Smaller RFID chips open up a world of new possibilities, applications and opportunities

Technology is constantly changing, evolving and advancing, making it hard to know what’s just around the corner. But one thing is certain – over time technology components get smaller, more powerful and cheaper to produce. In fact, the famous Moore’s Law states that “the number of transistors on a microchip doubles every two years, though the cost of computers is halved”.  

This observation was made by Gordon Moore, one of the founders of Intel, over 50 years ago. And while this rule was applied to computer chips or microprocessors, it remains relevant and applicable to many different technology categories.

Which brings us to RFID technology

Still a relatively young technology, RFID (Radio Frequency Identification) has exploded in popularity and usage in supply chain management and asset tracking solutions over the past two decades or so.

Recent advances in research around RFID chips and what might soon be possible promises to open up a world of new possibilities, applications and opportunities for tracking an increasing range of inventory and assets. 

Before we look at these breakthroughs, let’s quickly look at what RFID technology is, and the components that are part of RFID inventory and asset tracking solutions. 

 

What is RFID technology and how does it work?

 

RFID technology solutions are made up of core components that work together to keep track of valuable inventory, assets and even people. A ‘smart’ tag is affixed to an item needing to be tracked. RFID tags come in a variety of shapes, sizes and capabilities, but common to them all is the ability to store information (much more than standard barcodes) and communicate data such as movement and location back to a central database.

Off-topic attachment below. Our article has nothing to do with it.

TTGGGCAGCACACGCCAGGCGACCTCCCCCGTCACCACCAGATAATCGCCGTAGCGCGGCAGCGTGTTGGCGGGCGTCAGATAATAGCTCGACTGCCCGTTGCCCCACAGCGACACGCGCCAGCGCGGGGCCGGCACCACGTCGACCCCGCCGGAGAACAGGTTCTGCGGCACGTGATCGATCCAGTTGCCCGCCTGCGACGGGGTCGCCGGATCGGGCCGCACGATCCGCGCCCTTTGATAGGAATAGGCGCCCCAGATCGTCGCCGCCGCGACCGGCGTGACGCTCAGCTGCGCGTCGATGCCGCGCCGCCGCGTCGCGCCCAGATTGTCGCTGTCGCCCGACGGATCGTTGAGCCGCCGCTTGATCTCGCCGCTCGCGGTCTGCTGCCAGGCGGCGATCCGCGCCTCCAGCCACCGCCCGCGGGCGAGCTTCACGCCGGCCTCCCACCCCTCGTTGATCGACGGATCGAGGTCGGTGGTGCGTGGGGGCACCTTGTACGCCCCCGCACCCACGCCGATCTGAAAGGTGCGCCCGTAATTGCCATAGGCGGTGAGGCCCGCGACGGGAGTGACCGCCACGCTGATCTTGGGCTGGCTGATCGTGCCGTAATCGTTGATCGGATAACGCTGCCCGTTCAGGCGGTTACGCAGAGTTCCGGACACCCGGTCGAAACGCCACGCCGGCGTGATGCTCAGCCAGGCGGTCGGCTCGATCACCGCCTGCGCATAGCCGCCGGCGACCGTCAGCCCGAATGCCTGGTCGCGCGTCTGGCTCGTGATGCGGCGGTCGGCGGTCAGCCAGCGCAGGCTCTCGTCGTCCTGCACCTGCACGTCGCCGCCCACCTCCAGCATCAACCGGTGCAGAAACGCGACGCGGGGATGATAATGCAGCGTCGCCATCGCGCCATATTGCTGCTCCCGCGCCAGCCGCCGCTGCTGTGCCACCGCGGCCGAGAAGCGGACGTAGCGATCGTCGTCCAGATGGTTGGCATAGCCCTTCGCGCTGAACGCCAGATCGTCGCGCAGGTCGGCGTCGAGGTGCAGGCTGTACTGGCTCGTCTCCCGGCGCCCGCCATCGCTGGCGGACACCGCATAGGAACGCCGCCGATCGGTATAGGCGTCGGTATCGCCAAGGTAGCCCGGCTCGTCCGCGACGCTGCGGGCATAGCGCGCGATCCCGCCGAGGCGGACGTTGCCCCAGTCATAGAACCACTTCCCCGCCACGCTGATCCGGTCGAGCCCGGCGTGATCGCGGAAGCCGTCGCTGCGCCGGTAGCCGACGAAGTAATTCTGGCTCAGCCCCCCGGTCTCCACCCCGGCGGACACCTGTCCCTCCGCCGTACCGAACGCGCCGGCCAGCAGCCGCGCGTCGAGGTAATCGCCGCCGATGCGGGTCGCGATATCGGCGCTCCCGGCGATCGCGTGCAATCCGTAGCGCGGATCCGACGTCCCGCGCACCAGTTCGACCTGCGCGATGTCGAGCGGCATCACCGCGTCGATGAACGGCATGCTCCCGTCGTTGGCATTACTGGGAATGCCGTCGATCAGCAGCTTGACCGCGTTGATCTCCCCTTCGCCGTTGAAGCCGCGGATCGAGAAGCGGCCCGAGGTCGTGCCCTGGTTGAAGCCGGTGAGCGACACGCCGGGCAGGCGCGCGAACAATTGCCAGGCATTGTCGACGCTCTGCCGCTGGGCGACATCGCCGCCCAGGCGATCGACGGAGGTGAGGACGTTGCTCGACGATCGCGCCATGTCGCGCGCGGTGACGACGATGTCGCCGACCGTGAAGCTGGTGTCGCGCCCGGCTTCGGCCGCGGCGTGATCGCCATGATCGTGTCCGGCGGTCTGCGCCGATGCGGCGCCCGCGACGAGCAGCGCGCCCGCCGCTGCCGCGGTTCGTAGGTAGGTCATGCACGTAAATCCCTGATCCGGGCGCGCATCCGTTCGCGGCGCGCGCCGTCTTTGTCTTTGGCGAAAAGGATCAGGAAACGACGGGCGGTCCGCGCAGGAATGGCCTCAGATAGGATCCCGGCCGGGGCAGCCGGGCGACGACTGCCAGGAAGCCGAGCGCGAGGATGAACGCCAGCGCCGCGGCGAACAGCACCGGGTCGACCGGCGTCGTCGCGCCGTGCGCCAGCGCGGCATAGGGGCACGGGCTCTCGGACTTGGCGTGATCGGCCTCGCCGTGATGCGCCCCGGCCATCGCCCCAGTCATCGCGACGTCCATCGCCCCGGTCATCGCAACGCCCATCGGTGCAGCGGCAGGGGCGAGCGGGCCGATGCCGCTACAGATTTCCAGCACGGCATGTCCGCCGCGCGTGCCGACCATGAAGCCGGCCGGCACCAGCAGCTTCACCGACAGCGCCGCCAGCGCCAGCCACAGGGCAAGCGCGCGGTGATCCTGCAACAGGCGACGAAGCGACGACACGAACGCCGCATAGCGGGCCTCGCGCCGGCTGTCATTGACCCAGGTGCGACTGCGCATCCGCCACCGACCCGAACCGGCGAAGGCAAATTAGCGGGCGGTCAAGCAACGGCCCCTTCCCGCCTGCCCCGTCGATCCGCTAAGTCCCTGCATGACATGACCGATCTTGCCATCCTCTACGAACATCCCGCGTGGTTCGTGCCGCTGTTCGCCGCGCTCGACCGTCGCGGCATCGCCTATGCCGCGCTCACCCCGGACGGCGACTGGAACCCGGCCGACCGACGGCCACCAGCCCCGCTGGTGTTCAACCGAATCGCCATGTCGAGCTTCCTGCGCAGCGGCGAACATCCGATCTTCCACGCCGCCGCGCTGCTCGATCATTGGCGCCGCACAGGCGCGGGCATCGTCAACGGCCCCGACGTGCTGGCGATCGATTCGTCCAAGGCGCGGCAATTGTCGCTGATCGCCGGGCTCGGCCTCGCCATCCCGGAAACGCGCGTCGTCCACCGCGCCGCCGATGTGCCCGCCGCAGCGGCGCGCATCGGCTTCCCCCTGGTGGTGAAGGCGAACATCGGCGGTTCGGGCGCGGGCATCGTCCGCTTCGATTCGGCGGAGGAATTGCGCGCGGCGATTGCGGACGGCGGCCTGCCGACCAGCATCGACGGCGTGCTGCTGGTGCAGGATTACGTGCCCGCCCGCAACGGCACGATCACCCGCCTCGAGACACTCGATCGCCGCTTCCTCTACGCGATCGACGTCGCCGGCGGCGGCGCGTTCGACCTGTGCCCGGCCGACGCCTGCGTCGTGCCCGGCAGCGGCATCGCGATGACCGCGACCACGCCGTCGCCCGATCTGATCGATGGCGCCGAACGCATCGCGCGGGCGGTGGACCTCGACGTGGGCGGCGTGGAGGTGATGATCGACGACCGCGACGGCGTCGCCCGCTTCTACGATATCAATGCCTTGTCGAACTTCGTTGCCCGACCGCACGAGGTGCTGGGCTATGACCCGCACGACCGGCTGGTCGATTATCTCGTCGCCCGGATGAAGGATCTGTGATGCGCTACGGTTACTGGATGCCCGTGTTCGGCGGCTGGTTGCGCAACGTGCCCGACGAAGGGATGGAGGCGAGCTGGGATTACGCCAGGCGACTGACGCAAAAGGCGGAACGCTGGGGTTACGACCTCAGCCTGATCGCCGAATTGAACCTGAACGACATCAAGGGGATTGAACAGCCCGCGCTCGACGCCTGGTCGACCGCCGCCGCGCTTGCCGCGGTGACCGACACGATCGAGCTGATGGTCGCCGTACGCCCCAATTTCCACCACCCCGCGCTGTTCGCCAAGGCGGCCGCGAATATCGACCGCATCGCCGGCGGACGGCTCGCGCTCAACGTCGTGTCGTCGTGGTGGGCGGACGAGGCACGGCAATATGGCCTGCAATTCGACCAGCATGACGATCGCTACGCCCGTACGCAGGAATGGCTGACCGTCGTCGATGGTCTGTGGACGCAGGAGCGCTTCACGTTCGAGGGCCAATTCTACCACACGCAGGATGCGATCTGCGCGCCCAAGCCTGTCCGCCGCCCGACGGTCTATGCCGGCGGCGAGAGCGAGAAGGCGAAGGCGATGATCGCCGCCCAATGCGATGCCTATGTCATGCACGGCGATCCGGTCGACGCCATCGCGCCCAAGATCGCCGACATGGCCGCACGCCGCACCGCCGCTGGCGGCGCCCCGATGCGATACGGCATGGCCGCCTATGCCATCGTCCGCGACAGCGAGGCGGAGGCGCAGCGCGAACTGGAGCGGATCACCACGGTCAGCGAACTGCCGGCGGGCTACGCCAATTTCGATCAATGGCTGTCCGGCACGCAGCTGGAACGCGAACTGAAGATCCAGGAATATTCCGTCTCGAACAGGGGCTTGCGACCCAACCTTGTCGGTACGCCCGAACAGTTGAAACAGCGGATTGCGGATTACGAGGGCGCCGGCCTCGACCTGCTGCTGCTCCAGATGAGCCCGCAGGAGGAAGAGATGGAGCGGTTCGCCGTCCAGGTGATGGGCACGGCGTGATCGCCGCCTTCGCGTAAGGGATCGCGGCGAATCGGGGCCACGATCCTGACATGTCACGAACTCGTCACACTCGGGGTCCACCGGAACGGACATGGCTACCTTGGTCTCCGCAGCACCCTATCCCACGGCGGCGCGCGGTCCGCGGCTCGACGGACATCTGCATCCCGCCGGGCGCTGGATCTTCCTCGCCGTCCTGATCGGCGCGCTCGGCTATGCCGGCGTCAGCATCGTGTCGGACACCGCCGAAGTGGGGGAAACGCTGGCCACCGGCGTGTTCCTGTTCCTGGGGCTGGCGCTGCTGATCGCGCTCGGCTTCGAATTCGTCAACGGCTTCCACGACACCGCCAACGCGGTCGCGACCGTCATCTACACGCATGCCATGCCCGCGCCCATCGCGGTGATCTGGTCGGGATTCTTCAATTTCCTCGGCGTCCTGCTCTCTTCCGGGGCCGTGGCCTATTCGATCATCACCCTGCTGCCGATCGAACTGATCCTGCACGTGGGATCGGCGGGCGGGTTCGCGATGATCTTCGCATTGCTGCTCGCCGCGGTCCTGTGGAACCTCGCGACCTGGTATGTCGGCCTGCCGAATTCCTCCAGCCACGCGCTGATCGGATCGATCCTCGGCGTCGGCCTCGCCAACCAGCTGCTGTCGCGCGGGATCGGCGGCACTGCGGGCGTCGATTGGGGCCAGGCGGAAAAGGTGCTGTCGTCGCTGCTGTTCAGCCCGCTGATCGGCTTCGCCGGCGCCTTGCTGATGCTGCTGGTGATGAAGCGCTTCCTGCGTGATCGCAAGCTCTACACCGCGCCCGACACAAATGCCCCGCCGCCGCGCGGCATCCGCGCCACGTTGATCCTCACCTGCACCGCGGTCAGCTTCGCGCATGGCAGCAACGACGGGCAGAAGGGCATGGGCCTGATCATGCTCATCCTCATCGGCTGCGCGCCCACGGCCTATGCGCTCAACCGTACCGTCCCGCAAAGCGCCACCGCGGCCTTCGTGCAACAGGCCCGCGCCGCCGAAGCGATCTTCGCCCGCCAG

RFID readers are used to ‘read’ tags from a distance, often with the simple wave of a hand in a packed storeroom full of tagged products using a handheld reader or App-enabled smartphone. In addition, fixed RFID readers or stations are strategically located in say a hospital, warehouse or workplace and they track the movement of items in and out.

All the information fed from tags to readers is then relayed to a central location where custom RFID software (such as RAMP’s Loca.fi) stores and analyses a huge amount of data to identify the precise location of valuable items in real-time, as well as providing useful insights to help make more informed business decisions. 

 

Blink and you’ll miss it

 

Researchers at North Carolina State University (NCSU) have made what is thought to be the smallest state-of-the-art RFID chip, and this has huge implications for one critical component of RFID solutions – RFID tags. 

Compatible with the widely used global UHF Gen 2 standard, these new RFID chips measure 125 micrometres by 245 micrometres. Also known as microns, a micrometre is a unit of length equal to one millionth of a metre. For comparison purposes, a human hair is about 90 microns in diameter.

The researchers behind this latest advance in RFID technology note that the size of the antenna to transmit information to RFID readers is the biggest determinant in the size of an RFID tag, but the RFID chip is the expensive component.